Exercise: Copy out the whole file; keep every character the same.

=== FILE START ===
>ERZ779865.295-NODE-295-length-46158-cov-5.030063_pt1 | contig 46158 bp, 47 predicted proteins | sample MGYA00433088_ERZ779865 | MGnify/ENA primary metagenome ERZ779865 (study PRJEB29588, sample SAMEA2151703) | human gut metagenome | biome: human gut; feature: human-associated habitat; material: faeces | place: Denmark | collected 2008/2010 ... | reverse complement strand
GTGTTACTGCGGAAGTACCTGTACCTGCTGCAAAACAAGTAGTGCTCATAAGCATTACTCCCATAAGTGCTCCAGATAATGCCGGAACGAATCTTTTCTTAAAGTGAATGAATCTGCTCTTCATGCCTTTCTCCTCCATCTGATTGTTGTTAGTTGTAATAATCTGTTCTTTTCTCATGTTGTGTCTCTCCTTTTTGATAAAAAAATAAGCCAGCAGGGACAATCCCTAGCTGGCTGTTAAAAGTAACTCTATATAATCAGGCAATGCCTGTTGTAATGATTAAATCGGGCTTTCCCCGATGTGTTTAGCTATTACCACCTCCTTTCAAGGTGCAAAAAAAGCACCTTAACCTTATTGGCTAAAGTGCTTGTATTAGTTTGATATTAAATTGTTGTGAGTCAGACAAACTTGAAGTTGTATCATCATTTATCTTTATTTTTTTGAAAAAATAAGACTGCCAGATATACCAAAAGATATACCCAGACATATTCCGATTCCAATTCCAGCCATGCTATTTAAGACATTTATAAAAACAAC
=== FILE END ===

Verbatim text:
>ERZ779865.295-NODE-295-length-46158-cov-5.030063_pt1 | contig 46158 bp, 47 predicted proteins | sample MGYA00433088_ERZ779865 | MGnify/ENA primary metagenome ERZ779865 (study PRJEB29588, sample SAMEA2151703) | human gut metagenome | biome: human gut; feature: human-associated habitat; material: faeces | place: Denmark | collected 2008/2010 ... | reverse complement strand
GTGTTACTGCGGAAGTACCTGTACCTGCTGCAAAACAAGTAGTGCTCATAAGCATTACTCCCATAAGTGCTCCAGATAATGCCGGAACGAATCTTTTCTTAAAGTGAATGAATCTGCTCTTCATGCCTTTCTCCTCCATCTGATTGTTGTTAGTTGTAATAATCTGTTCTTTTCTCATGTTGTGTCTCTCCTTTTTGATAAAAAAATAAGCCAGCAGGGACAATCCCTAGCTGGCTGTTAAAAGTAACTCTATATAATCAGGCAATGCCTGTTGTAATGATTAAATCGGGCTTTCCCCGATGTGTTTAGCTATTACCACCTCCTTTCAAGGTGCAAAAAAAGCACCTTAACCTTATTGGCTAAAGTGCTTGTATTAGTTTGATATTAAATTGTTGTGAGTCAGACAAACTTGAAGTTGTATCATCATTTATCTTTATTTTTTTGAAAAAATAAGACTGCCAGATATACCAAAAGATATACCCAGACATATTCCGATTCCAATTCCAGCCATGCTATTTAAGACATTTATAAAAACAAC